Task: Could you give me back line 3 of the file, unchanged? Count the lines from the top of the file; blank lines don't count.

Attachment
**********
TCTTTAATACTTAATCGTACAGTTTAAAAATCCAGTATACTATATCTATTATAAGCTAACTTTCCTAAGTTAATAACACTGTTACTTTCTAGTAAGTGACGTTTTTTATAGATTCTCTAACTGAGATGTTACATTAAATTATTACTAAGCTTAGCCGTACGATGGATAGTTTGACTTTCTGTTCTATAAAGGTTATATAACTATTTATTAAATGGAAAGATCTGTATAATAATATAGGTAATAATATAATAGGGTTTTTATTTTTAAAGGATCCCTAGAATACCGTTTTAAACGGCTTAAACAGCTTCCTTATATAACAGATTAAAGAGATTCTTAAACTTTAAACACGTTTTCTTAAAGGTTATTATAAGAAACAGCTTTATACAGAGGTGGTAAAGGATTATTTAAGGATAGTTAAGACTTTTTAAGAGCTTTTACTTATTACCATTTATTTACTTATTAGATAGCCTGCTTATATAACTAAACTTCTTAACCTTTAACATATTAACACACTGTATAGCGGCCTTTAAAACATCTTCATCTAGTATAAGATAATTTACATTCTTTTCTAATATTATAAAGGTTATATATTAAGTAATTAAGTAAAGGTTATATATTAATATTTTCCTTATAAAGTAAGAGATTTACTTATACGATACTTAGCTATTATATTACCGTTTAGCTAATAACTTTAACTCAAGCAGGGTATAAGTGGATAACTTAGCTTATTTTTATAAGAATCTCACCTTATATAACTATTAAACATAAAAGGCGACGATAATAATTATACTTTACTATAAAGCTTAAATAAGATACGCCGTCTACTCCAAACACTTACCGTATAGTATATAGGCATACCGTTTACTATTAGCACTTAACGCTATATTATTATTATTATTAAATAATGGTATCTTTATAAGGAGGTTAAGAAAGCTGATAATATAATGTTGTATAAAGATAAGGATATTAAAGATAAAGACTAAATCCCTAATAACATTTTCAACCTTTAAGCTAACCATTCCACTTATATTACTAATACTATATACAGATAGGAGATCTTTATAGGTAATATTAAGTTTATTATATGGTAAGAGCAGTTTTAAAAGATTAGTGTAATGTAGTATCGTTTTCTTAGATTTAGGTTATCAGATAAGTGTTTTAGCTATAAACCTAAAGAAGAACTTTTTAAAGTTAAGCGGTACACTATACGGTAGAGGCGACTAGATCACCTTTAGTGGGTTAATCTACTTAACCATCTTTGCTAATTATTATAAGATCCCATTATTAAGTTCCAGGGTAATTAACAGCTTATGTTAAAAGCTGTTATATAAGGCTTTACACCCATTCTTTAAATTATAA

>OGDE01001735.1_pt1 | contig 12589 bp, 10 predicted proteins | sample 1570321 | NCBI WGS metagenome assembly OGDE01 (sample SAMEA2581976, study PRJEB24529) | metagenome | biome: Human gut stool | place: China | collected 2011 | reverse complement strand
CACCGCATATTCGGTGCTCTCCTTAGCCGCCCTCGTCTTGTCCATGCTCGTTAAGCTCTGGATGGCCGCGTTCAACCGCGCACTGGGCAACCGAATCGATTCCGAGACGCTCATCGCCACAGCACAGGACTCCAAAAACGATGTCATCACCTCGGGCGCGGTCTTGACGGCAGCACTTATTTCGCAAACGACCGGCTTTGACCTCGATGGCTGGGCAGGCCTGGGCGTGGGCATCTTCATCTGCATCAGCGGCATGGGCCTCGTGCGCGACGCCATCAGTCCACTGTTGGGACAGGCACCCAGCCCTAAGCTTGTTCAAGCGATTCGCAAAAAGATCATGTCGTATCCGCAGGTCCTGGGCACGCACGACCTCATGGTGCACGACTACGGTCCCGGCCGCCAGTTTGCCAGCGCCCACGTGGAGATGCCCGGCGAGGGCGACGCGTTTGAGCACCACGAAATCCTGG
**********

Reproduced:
CACCGCATATTCGGTGCTCTCCTTAGCCGCCCTCGTCTTGTCCATGCTCGTTAAGCTCTGGATGGCCGCGTTCAACCGCGCACTGGGCAACCGAATCGATTCCGAGACGCTCATCGCCACAGCACAGGACTCCAAAAACGATGTCATCACCTCGGGCGCGGTCTTGACGGCAGCACTTATTTCGCAAACGACCGGCTTTGACCTCGATGGCTGGGCAGGCCTGGGCGTGGGCATCTTCATCTGCATCAGCGGCATGGGCCTCGTGCGCGACGCCATCAGTCCACTGTTGGGACAGGCACCCAGCCCTAAGCTTGTTCAAGCGATTCGCAAAAAGATCATGTCGTATCCGCAGGTCCTGGGCACGCACGACCTCATGGTGCACGACTACGGTCCCGGCCGCCAGTTTGCCAGCGCCCACGTGGAGATGCCCGGCGAGGGCGACGCGTTTGAGCACCACGAAATCCTGG